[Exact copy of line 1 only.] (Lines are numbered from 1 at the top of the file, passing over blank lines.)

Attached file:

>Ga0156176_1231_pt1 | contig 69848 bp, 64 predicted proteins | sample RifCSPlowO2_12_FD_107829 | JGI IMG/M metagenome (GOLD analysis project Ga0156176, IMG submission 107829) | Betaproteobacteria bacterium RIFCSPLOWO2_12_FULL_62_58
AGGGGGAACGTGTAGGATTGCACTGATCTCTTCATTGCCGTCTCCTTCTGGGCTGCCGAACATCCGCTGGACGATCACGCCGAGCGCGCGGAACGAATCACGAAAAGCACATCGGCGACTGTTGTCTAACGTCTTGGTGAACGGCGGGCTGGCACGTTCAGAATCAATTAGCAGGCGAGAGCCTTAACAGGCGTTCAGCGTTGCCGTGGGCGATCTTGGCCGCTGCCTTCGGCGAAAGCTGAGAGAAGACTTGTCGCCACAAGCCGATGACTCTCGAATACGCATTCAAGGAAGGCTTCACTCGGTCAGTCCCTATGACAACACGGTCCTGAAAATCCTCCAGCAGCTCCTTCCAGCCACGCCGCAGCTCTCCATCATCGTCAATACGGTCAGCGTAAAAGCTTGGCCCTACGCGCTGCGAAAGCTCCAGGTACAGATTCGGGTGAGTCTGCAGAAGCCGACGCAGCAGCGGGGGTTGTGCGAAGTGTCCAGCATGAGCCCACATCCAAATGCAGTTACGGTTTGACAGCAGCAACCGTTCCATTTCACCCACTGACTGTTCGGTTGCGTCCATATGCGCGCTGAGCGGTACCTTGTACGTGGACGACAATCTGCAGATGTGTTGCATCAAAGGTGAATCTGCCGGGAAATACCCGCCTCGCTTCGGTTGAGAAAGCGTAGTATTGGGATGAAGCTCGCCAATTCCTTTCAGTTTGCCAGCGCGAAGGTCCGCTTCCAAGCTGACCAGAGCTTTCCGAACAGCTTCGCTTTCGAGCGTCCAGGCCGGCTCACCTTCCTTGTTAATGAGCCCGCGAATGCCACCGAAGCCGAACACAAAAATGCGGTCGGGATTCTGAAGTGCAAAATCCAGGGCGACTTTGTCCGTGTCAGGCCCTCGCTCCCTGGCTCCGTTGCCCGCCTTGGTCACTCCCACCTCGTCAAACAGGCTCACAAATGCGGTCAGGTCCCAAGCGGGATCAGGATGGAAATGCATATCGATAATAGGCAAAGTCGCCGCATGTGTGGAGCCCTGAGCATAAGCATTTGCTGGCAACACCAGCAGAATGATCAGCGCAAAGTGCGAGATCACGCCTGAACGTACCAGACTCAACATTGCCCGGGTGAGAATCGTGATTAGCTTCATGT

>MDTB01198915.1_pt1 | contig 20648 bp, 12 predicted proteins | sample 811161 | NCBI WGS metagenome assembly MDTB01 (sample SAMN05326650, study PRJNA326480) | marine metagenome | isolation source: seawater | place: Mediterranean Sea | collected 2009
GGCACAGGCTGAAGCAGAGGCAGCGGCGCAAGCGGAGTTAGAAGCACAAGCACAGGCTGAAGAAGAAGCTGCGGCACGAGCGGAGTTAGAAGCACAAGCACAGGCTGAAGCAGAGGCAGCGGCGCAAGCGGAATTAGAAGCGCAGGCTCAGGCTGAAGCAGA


>Ga0156176_1231_pt1 | contig 69848 bp, 64 predicted proteins | sample RifCSPlowO2_12_FD_107829 | JGI IMG/M metagenome (GOLD analysis project Ga0156176, IMG submission 107829) | Betaproteobacteria bacterium RIFCSPLOWO2_12_FULL_62_58